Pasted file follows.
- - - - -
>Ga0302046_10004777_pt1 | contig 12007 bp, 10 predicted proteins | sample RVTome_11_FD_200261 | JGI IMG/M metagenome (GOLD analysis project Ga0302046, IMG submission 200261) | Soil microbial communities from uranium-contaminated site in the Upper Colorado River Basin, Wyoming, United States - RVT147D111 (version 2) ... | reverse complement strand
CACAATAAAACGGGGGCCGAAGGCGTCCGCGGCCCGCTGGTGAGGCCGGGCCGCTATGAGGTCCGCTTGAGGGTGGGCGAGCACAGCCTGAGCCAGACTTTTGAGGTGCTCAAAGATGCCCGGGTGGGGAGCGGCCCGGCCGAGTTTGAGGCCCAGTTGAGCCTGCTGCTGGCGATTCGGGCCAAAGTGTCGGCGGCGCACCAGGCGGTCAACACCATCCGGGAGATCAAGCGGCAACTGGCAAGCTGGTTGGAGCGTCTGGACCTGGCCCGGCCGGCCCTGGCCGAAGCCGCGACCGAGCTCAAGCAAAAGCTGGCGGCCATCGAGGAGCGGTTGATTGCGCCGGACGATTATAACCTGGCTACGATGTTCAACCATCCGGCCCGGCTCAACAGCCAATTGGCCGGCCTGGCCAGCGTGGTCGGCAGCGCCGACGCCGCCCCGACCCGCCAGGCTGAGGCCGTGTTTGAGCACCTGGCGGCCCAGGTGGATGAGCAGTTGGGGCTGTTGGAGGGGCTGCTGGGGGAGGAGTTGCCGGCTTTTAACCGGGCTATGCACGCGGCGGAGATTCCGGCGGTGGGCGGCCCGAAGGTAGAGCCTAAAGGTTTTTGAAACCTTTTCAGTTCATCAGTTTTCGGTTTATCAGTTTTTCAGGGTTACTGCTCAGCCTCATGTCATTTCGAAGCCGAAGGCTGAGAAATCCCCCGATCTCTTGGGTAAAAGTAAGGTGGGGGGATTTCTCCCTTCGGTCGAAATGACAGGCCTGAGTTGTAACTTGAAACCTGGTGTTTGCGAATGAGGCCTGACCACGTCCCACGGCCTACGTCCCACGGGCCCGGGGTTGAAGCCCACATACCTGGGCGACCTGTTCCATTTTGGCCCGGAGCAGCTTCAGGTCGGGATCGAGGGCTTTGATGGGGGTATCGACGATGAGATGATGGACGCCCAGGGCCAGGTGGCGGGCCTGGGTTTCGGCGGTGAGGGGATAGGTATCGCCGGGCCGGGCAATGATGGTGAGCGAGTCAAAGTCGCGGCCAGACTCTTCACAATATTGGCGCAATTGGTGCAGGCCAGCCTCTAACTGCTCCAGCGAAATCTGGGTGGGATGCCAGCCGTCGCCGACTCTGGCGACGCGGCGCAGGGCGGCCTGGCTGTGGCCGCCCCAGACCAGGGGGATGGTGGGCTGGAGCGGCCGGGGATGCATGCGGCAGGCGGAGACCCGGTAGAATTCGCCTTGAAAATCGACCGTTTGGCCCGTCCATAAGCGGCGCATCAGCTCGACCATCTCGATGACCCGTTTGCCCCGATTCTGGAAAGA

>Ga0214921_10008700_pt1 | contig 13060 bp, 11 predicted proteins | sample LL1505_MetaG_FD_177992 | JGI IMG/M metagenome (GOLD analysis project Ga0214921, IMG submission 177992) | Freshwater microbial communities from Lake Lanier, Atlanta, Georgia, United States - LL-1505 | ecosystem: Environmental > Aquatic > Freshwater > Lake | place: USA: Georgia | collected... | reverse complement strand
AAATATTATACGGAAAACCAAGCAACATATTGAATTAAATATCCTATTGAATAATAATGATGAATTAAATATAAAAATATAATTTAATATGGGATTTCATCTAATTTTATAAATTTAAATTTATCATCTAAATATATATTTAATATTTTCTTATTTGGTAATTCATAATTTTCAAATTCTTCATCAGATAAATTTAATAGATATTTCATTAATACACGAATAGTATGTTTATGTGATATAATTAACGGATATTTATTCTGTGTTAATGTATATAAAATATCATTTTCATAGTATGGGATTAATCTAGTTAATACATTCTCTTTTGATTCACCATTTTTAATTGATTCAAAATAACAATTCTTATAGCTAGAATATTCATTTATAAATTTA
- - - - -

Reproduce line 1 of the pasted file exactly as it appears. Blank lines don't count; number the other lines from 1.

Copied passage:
>Ga0302046_10004777_pt1 | contig 12007 bp, 10 predicted proteins | sample RVTome_11_FD_200261 | JGI IMG/M metagenome (GOLD analysis project Ga0302046, IMG submission 200261) | Soil microbial communities from uranium-contaminated site in the Upper Colorado River Basin, Wyoming, United States - RVT147D111 (version 2) ... | reverse complement strand